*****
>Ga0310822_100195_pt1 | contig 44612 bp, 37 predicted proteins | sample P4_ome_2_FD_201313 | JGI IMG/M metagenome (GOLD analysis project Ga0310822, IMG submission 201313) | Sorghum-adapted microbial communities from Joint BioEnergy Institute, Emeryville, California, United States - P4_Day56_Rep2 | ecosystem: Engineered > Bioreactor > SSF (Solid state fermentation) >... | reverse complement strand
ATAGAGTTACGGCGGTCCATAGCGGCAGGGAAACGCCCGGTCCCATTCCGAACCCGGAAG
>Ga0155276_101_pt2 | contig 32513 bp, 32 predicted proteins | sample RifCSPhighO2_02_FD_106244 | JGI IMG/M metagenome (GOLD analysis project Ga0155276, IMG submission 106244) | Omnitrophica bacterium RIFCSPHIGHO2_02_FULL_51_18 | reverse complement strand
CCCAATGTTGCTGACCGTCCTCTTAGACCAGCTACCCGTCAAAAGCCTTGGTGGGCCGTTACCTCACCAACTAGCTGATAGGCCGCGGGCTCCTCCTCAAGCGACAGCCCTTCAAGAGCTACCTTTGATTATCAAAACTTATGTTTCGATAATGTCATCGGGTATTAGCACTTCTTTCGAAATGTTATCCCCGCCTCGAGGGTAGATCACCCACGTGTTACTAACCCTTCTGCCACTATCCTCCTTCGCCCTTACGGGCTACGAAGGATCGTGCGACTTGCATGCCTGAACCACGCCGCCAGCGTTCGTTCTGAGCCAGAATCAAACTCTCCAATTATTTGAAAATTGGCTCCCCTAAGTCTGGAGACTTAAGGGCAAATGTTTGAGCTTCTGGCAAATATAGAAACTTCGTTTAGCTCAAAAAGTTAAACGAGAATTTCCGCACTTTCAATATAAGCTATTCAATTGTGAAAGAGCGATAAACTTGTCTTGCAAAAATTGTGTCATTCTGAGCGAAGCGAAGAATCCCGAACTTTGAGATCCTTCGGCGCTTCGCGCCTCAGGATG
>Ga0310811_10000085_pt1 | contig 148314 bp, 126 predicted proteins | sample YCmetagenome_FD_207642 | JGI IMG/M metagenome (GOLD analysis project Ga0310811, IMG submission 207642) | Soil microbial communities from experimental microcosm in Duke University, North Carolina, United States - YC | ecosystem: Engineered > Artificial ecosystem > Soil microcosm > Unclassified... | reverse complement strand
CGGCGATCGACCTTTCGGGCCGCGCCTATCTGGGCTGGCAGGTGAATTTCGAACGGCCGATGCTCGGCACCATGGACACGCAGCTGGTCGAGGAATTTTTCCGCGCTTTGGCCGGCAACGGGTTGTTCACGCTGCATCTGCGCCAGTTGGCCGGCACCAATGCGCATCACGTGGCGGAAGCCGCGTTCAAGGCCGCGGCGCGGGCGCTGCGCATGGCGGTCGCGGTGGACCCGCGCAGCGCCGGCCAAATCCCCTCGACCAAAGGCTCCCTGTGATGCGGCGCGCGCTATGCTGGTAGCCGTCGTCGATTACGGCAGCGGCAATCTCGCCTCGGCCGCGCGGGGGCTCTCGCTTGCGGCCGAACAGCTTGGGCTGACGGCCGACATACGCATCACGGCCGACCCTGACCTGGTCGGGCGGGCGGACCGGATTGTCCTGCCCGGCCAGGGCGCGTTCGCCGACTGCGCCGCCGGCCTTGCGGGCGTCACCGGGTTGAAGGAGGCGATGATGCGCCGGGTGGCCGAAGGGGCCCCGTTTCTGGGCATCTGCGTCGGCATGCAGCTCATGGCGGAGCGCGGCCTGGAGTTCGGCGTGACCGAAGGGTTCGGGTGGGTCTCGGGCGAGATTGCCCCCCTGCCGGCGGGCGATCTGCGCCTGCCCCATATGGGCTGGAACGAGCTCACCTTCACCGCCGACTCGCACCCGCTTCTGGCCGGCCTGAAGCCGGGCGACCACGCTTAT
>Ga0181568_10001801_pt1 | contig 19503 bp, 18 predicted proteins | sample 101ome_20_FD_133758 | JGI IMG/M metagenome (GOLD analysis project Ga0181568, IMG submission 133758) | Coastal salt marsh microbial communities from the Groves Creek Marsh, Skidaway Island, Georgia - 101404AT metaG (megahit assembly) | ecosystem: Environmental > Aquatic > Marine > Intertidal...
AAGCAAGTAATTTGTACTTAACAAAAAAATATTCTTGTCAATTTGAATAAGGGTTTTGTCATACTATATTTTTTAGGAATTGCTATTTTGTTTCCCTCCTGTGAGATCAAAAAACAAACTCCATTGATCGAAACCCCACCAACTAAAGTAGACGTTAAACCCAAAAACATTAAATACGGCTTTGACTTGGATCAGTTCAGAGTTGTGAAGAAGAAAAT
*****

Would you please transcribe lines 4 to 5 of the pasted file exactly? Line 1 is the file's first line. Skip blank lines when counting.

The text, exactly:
CCCAATGTTGCTGACCGTCCTCTTAGACCAGCTACCCGTCAAAAGCCTTGGTGGGCCGTTACCTCACCAACTAGCTGATAGGCCGCGGGCTCCTCCTCAAGCGACAGCCCTTCAAGAGCTACCTTTGATTATCAAAACTTATGTTTCGATAATGTCATCGGGTATTAGCACTTCTTTCGAAATGTTATCCCCGCCTCGAGGGTAGATCACCCACGTGTTACTAACCCTTCTGCCACTATCCTCCTTCGCCCTTACGGGCTACGAAGGATCGTGCGACTTGCATGCCTGAACCACGCCGCCAGCGTTCGTTCTGAGCCAGAATCAAACTCTCCAATTATTTGAAAATTGGCTCCCCTAAGTCTGGAGACTTAAGGGCAAATGTTTGAGCTTCTGGCAAATATAGAAACTTCGTTTAGCTCAAAAAGTTAAACGAGAATTTCCGCACTTTCAATATAAGCTATTCAATTGTGAAAGAGCGATAAACTTGTCTTGCAAAAATTGTGTCATTCTGAGCGAAGCGAAGAATCCCGAACTTTGAGATCCTTCGGCGCTTCGCGCCTCAGGATG
>Ga0310811_10000085_pt1 | contig 148314 bp, 126 predicted proteins | sample YCmetagenome_FD_207642 | JGI IMG/M metagenome (GOLD analysis project Ga0310811, IMG submission 207642) | Soil microbial communities from experimental microcosm in Duke University, North Carolina, United States - YC | ecosystem: Engineered > Artificial ecosystem > Soil microcosm > Unclassified... | reverse complement strand